Help Wanted: Master of Brevity
Talk to the point and stop when you have reached it.
—F. V. Irish
Long story, short. Interviews are moments to have controlled conversations, not nervous monologues.
Not the Time for Anxious Rambling
Even the most well-prepared and accomplished professionals go into job interviews nervous and self-conscious.
Brevity plays a key role during an interview. It helps you stand out clearly from the others, ask good questions, and listen.
When people get nervous, they start talking—a lot. If you've ever interviewed people, you can see it as they ramble on about themselves. They want to get as much information across as they possibly can.
An interview is a time for control, discipline, and awareness. Don't pour it on. Make a positive impression in the first 5 minutes. Stay in the moment, and be in a conversation.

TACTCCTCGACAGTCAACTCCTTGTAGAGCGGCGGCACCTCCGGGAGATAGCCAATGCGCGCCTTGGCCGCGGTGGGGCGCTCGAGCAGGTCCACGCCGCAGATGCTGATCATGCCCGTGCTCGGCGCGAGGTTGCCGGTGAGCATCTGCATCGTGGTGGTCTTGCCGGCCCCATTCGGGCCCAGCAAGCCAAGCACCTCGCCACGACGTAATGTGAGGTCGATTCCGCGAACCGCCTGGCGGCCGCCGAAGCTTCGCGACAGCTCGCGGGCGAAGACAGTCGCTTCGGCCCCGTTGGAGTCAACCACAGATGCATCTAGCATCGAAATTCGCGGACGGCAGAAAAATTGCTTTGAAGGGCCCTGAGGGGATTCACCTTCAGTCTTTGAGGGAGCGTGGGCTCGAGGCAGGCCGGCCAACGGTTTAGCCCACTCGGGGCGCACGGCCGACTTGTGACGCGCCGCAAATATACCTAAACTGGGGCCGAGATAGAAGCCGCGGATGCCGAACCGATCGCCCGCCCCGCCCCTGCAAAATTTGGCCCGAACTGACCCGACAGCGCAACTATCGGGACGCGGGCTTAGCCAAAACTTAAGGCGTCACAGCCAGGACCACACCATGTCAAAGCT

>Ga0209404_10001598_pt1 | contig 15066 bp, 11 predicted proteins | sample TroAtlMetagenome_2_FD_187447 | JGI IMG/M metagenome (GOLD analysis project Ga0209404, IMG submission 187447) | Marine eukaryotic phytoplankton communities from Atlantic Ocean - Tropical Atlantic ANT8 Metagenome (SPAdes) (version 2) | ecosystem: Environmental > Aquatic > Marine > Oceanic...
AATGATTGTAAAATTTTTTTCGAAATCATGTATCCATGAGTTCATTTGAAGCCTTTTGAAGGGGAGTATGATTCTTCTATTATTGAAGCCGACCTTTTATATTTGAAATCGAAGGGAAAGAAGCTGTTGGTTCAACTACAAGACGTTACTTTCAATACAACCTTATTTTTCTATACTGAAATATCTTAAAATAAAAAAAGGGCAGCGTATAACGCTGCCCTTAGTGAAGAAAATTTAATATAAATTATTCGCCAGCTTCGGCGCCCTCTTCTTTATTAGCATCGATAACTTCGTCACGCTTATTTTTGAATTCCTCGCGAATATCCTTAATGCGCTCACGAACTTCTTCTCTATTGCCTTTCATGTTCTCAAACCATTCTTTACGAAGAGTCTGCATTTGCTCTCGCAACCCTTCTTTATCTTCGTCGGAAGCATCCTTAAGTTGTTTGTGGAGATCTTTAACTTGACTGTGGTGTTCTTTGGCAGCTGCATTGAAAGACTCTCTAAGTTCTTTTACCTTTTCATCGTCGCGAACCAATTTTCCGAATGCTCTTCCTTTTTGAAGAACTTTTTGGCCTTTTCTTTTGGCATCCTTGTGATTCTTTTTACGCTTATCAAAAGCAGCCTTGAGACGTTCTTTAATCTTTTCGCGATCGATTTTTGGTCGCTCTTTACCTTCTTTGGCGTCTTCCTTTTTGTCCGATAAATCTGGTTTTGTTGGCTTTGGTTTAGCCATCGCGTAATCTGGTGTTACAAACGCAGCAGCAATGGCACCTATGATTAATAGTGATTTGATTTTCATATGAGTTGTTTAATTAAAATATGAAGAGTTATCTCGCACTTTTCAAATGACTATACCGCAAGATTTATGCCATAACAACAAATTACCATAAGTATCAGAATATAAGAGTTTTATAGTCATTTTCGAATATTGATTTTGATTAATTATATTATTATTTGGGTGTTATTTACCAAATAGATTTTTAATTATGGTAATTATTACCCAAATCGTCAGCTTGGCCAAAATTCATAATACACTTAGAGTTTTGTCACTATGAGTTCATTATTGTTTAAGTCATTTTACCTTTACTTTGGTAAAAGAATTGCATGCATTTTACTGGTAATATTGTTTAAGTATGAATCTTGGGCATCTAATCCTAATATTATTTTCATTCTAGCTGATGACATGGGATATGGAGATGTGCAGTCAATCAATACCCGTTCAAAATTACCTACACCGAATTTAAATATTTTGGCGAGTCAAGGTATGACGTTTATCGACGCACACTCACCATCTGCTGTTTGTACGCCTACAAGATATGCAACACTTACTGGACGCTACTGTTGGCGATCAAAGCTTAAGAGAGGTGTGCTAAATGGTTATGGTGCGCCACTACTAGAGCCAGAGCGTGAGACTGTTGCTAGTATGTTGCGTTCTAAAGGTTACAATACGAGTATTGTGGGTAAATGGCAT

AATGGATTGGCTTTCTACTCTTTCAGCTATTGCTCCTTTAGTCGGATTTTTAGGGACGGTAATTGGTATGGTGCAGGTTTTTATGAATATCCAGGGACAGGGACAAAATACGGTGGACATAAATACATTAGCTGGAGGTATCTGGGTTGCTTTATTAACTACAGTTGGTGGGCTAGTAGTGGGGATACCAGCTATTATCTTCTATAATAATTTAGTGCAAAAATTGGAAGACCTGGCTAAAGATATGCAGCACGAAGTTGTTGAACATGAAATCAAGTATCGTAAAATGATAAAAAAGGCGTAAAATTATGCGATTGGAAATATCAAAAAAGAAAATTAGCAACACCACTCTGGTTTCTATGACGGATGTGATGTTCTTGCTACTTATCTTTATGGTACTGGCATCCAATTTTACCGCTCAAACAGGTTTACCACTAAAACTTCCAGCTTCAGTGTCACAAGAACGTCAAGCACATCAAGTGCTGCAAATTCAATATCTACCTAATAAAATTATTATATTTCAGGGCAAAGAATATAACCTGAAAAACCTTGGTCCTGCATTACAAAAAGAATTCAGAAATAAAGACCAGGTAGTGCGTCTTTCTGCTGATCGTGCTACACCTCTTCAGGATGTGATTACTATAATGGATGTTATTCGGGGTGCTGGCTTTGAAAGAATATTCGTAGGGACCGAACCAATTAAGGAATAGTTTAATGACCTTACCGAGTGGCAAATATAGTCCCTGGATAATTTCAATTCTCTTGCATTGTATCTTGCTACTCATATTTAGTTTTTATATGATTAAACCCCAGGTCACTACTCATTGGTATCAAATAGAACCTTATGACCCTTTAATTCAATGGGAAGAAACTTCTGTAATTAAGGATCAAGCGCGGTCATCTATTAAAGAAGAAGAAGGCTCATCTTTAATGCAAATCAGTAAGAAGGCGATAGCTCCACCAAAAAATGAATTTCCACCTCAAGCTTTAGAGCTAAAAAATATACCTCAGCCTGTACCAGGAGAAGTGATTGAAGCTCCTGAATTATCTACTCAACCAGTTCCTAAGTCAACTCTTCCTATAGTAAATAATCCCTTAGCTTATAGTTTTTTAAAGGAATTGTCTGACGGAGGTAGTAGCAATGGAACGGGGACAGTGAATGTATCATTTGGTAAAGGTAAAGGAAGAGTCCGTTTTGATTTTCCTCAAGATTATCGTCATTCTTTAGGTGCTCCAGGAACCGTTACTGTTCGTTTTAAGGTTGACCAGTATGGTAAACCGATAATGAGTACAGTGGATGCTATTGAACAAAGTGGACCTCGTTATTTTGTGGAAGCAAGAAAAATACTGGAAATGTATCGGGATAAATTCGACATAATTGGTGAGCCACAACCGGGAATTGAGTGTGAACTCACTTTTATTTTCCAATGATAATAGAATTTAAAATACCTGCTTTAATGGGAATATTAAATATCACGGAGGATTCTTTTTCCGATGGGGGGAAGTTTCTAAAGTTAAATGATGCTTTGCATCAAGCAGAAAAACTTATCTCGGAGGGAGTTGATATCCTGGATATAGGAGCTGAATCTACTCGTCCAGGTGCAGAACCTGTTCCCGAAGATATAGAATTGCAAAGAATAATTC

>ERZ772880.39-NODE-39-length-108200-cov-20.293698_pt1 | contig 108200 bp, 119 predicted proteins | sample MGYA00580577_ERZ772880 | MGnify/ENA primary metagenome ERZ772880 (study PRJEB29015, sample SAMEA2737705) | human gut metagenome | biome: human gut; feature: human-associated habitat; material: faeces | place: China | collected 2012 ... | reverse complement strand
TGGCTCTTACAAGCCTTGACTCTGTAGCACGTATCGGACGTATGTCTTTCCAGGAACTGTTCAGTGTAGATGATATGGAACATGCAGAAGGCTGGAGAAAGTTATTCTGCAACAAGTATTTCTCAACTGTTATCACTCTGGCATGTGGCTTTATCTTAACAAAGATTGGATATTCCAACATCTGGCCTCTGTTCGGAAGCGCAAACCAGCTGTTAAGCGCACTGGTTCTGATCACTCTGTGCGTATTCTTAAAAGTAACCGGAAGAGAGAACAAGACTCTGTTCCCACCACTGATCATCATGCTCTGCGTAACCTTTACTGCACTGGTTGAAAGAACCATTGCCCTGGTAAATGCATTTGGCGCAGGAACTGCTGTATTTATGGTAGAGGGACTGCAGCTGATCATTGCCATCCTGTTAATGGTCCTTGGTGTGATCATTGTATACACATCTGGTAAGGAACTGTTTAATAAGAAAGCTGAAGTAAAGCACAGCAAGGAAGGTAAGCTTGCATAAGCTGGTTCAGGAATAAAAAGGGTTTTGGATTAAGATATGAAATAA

You may be the best candidate in the world on paper. But if you're not careful in person, you can flush away everything that you've worked for.
Brevity is your weapon—and it starts with the résumé. Trim it, highlight your successes, and put them in context. Don't give them five pages about your entire professional and educational history. Write a good, pointed cover letter that leaves your interviewer with that single defining idea of why you're the best fit.
Good interviews live the principles of BRIEF. You are short and to the point. ...